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Charlotte Amalie
Sunday, July 21, 2024


April 5, 2002 – District Court Judge Thomas Moore heard arguments on Thursday in a criminal case that raises questions of whether the federal government's immigration control at Cyril E. King Airport violates the civil rights of Virgin Islanders because of race.
Camille Pollard was charged in May 2001 with falsely claiming U.S. citizenship after she was stopped by Immigration and Naturalization Service agents at the airport. Federal Public Defender Douglas Beevers has asked the court to suppress evidence collected during the stop, claiming that the immigration checkpoint violates constitutional rights to equal protection under the law.
In District Court on Thursday, Beevers noted that airline passengers traveling within the United States or from other U.S. jurisdictions to the mainland do not have to go through immigration control. He said that the immigration control is unique to the Virgin Islanders because the majority of its population is black.
"It's not handled the same way in any of the offshore territories of the United States that do not have a majority black population," Beevers said. "In order for the seizure to be valid, it must be coordinated in a way that does not discriminate illegally against certain groups."
Beevers said passengers flying to the U.S. mainland from Hawaii, Alaska or Puerto Rico do not have to go through strict immigration control. The procedure for passengers from the Virgin Islands, however, is similar to foreign border control.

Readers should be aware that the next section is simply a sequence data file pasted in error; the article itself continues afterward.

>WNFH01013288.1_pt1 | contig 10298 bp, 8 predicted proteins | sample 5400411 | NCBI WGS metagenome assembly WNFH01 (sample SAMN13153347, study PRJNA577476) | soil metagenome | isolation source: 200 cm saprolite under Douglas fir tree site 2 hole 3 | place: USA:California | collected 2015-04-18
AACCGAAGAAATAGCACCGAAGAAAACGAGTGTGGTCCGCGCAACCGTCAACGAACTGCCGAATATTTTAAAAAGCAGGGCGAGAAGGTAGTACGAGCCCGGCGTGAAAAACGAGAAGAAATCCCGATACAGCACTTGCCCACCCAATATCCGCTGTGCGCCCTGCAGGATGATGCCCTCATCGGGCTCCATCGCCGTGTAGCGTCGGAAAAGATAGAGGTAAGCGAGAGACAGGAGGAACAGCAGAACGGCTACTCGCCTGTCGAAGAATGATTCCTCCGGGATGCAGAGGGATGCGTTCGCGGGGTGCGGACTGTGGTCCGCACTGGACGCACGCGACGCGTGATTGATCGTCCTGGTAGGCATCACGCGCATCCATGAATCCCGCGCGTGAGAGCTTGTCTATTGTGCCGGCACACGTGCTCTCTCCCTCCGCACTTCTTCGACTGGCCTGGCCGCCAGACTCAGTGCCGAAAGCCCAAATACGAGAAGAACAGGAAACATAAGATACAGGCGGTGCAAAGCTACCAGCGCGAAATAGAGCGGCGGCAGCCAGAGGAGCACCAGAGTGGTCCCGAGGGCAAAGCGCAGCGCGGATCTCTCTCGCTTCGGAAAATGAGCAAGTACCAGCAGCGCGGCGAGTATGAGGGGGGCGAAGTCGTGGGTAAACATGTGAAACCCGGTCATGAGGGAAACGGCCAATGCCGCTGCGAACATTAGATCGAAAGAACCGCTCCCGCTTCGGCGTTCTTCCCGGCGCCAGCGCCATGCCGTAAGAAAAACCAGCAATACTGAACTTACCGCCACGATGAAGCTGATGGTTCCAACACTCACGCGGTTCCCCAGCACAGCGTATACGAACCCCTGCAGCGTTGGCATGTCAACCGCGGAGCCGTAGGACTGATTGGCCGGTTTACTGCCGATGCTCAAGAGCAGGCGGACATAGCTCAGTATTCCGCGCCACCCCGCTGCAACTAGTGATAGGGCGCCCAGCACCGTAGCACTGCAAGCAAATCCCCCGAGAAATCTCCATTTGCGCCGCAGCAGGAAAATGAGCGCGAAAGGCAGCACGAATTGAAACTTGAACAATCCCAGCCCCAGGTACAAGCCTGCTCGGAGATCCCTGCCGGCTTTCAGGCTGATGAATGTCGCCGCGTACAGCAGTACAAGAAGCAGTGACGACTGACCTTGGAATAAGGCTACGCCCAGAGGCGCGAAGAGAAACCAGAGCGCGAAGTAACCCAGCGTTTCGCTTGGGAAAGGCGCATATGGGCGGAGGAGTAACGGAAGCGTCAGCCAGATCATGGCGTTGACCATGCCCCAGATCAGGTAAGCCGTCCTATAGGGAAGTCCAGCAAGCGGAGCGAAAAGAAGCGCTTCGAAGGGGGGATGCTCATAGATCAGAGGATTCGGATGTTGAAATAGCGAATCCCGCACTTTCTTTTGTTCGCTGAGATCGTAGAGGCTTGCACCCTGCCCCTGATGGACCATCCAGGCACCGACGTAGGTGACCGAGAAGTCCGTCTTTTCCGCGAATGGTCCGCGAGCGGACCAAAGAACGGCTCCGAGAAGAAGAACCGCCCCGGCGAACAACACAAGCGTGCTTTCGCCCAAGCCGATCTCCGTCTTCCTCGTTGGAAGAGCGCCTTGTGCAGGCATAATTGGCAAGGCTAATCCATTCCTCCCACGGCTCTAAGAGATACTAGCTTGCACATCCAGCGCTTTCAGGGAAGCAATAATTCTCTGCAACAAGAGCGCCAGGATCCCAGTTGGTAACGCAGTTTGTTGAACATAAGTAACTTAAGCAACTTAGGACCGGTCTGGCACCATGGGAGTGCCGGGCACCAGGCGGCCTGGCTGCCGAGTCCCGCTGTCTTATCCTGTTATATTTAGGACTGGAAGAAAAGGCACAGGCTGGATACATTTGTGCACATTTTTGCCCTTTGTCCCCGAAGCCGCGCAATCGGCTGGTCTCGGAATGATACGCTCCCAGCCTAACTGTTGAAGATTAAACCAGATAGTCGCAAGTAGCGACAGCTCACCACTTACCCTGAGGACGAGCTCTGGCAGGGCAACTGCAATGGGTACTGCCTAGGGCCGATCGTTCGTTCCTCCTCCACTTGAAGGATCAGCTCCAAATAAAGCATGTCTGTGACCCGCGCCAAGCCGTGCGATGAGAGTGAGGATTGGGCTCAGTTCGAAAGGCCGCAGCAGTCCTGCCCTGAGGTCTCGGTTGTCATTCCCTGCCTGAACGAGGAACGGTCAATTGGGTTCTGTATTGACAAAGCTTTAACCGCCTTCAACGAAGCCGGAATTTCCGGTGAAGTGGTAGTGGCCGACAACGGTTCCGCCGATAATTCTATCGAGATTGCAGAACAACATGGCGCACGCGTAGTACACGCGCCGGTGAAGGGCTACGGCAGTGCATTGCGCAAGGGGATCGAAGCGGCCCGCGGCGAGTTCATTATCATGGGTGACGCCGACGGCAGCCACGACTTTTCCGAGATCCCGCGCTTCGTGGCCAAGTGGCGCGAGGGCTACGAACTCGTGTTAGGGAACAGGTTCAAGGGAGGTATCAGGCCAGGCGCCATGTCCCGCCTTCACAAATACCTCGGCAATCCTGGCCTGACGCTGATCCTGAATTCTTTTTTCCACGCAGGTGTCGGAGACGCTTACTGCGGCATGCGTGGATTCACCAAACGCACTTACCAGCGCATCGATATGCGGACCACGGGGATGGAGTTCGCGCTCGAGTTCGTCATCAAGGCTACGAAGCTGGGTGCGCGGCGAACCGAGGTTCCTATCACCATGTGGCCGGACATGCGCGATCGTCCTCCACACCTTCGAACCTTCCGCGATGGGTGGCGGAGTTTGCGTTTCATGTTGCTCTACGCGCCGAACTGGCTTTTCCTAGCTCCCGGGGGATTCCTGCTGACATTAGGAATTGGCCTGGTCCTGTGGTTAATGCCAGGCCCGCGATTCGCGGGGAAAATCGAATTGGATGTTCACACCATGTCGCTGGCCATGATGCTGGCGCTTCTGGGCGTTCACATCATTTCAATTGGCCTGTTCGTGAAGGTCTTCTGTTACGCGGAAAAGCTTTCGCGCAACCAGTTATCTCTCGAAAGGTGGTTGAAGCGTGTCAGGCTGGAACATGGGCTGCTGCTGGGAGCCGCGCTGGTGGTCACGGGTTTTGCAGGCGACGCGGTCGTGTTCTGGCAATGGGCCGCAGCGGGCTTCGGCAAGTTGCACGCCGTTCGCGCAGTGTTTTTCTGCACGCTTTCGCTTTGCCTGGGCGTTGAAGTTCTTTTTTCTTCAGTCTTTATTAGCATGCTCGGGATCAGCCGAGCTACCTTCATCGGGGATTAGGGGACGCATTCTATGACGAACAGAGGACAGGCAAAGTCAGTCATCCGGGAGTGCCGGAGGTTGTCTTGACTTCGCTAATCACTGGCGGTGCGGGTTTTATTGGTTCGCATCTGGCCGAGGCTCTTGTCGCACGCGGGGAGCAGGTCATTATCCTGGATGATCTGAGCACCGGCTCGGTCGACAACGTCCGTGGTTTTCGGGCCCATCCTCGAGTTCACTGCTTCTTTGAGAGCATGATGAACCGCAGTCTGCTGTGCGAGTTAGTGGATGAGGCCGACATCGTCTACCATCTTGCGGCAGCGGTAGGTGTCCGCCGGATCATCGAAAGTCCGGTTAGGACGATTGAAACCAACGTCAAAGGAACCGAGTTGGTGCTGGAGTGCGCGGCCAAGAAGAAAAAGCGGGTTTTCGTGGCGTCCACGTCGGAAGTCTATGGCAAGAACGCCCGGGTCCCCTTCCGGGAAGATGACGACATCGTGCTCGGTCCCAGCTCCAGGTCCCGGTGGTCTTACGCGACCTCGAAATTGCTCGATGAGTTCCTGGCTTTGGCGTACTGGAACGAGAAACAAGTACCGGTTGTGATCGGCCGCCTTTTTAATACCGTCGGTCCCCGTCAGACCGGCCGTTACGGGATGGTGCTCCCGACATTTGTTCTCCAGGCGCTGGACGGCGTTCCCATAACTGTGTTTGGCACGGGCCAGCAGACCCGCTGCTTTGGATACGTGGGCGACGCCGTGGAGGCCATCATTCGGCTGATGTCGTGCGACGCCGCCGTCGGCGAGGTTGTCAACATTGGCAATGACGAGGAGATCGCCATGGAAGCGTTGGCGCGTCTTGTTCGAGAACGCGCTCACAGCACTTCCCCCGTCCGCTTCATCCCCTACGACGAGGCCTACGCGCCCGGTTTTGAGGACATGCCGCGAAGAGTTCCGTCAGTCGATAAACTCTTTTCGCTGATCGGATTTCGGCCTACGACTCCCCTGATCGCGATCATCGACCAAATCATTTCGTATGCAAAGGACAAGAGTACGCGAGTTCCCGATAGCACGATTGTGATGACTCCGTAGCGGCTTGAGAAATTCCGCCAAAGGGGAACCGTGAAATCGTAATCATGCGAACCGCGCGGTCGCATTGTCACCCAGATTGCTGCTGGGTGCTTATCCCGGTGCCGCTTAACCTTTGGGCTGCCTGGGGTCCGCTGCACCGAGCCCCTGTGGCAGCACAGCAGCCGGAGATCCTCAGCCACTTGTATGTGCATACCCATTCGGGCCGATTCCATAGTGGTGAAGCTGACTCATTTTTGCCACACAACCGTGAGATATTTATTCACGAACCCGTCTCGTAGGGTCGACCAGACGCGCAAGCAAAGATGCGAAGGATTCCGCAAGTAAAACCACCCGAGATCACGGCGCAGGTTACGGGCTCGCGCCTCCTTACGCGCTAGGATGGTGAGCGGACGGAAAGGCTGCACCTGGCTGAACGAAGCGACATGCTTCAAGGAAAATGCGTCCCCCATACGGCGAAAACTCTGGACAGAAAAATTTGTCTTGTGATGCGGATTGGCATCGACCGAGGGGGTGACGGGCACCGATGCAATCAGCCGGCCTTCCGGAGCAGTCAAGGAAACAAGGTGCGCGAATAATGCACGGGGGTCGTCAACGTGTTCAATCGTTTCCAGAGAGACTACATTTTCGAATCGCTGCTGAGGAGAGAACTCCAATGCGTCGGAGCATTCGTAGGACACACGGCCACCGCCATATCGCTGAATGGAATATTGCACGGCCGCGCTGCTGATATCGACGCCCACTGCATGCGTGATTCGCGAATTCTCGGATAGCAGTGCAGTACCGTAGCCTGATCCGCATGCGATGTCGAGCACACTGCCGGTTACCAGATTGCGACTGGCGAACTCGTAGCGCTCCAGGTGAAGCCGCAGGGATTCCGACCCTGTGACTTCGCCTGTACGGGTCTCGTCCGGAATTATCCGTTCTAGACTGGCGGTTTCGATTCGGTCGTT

Assistant U.S. Attorney Kim Chisholm argued that federal law allows for immigration control for people leaving the Virgin Islands. The checkpoint is constitutional, in part because all passengers, regardless of their place of origin, must go through the control, she said.
"The defendant has the burden of showing there is discrimination," she said, contending that Beevers has not done so.
In calling for Thursday's hearing, Moore said he needed more information to determine whether a need exists for having the immigration control at CEK airport. In previous federal court cases, judges have said the constitutionality of searches is determined by a balance between the state's need to conduct the searches and individuals' rights.
Donnie Smith, INS port director for the Virgin Islands, said inspectors ask basic questions about destination and nationality and ask to see documentation. The vast majority of passengers get waved through within 15 seconds, he said.
U.S. citizens are not required to show passports, Smith said, but if an inspector has concerns about a person's nationality, the inspector may ask further questions. If the inspector still is not satisfied, the passenger is asked to go into a separate room for further questioning and computer checks, he said.
Moore is considering the motion to suppress the evidence against Pollard. Her trial is pending.

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